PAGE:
If we look at image processing from the mathematical perspective, all digital images are just large arrays of numbers. Across different fields of study, image processing applications (although initially developed for very specific needs) often use similar image processing routines based on common algorithms. Why I am writing all this?
Because this spring I was working on my “Galaxy Photometry“ project with SAO.
The main goal for this project was to master the astronomical image processing technique. Students were asked to reduce the galaxy photometry data from the given sample of multi-band raw images of the galaxies (M51, M63, NGS 4258, and NGS 4725) from the McDonald Observatory. Students were asked to reduce raw images, first, and then combine them into 3-color images of the selected galaxies using the software of their choice.
That was my problem – I needed to use the imaging software for astrophotography. Although, I can call myself an expert in Adobe Photoshop; I am still an amateur astrophotographer. For this project I had only 6 weeks to select the right software and to master its use. And here come an insight! Why don’t I use the image processing software which I already know how to use? Why don’t I use MIPAV? I have done some additional research and found some interesting papers by Jennifer L. West and Ian D. Cameron (2006) and also by Borkin et al (2006) where authors explored capabilities of ImageJ and other medical imaging software (including D Slicer and OsiriX medical imaging tools) in astronomy. That strengthened my point.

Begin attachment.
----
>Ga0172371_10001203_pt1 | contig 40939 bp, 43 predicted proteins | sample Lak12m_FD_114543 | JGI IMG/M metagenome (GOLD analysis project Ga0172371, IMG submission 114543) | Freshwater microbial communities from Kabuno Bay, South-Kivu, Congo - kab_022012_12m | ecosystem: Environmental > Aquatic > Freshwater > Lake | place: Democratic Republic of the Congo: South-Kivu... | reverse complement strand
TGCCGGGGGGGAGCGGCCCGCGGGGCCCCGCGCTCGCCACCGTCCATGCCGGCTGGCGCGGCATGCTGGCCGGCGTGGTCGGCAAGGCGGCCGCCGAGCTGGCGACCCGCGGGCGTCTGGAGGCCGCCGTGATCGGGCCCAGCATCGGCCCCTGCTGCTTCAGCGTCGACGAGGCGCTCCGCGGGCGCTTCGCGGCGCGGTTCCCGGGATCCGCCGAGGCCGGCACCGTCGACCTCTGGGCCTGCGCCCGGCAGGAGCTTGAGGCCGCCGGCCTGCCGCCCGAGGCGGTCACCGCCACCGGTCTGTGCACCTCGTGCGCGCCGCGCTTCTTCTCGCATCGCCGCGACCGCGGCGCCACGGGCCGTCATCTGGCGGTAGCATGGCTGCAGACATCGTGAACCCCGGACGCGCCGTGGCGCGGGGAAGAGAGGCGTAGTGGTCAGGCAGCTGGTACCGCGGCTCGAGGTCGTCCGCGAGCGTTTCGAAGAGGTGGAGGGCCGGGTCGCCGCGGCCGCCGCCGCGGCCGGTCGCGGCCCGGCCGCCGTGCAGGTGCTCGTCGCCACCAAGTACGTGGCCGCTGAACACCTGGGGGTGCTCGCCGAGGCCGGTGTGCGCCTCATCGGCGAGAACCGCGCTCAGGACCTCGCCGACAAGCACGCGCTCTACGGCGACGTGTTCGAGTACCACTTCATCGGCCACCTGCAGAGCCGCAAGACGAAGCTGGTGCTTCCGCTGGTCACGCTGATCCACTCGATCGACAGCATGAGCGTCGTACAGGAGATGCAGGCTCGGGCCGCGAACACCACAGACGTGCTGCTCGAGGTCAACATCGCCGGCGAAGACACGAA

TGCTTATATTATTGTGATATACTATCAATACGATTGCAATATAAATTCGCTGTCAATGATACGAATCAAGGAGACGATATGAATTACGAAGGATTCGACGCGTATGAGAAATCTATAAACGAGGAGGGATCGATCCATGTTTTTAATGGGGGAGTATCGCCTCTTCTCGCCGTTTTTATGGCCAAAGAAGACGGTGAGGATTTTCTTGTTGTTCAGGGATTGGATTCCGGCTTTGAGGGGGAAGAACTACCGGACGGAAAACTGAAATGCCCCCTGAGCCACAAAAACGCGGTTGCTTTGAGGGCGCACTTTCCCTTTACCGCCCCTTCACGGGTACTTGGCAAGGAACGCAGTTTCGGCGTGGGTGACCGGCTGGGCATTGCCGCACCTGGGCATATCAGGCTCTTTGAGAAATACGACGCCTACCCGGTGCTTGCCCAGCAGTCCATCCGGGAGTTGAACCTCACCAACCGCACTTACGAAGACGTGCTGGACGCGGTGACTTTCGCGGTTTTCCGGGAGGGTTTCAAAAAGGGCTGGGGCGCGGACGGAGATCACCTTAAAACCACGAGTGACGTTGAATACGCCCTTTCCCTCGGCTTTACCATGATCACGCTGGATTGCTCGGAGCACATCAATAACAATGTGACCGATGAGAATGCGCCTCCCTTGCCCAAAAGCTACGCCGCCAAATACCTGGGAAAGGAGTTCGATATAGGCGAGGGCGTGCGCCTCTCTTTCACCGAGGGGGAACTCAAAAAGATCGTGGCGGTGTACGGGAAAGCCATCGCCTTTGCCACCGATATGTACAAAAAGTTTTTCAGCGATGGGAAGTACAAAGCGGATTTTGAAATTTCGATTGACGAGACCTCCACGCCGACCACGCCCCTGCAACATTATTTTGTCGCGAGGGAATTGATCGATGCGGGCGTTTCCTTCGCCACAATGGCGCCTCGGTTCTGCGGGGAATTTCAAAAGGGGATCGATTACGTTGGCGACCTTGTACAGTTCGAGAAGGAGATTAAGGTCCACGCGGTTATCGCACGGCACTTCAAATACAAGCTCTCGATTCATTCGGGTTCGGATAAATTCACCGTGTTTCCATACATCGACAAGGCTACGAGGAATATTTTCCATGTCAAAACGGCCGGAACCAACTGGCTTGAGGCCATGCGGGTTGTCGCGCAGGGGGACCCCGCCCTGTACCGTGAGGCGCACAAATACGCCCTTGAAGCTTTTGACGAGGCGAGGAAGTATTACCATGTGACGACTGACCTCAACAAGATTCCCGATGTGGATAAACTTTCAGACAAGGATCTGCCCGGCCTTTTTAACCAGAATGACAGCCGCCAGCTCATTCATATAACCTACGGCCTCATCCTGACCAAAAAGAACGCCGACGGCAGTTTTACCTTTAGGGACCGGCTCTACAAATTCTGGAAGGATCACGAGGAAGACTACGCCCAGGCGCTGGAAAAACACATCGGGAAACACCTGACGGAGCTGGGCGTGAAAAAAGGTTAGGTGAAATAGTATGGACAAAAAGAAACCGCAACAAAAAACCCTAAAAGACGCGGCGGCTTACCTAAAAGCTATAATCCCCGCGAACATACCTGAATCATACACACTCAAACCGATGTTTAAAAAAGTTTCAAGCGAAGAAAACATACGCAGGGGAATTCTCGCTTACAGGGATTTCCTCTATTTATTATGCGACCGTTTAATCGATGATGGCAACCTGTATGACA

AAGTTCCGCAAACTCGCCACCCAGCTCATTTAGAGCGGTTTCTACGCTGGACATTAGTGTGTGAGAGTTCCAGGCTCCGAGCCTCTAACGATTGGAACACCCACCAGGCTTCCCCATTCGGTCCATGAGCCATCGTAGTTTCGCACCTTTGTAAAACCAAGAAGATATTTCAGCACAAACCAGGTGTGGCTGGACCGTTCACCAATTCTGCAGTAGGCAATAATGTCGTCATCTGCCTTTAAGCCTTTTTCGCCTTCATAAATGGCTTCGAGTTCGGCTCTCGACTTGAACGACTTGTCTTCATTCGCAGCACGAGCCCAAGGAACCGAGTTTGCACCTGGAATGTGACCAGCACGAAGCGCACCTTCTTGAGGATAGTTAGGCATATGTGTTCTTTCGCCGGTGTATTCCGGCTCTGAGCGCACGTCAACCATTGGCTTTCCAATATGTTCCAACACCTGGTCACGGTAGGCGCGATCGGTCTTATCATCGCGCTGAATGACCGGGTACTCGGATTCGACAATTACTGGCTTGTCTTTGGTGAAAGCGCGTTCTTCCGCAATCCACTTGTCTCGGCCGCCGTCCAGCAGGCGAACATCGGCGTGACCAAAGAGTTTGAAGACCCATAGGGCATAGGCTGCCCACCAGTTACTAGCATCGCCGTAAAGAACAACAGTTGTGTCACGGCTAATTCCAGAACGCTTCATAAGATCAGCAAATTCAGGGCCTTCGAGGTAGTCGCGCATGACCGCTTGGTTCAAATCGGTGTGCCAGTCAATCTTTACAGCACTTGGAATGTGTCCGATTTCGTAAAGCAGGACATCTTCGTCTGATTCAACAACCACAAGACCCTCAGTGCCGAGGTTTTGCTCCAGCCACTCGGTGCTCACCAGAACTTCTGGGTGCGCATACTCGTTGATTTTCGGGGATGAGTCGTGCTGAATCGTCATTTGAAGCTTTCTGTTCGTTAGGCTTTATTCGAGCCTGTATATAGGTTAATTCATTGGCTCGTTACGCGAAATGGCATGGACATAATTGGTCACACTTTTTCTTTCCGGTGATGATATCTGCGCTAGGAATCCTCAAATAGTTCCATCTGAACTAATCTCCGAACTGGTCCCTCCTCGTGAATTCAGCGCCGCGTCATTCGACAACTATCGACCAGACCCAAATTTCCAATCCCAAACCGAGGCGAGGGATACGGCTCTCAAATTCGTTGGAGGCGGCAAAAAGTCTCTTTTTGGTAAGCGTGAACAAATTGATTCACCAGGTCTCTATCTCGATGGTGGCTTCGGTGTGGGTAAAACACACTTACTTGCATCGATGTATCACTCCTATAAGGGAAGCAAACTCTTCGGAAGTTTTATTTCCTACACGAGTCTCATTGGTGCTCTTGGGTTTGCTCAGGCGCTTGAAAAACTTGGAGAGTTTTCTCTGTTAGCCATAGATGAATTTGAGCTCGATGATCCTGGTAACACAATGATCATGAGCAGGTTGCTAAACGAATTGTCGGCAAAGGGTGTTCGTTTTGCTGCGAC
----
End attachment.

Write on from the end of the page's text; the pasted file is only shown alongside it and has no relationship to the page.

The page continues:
MIPAV (which states for Medical Image Processing, Analysis, and Visualization) is an open source Java based flexible image-processing package. While it was intended for medical images, it also supports various non-medical imaging formats including raw and FITS (it also reads FITS headers). MIPAV also has a lot of tools for creating 3D images from 2D and for 3D image processing and visualization.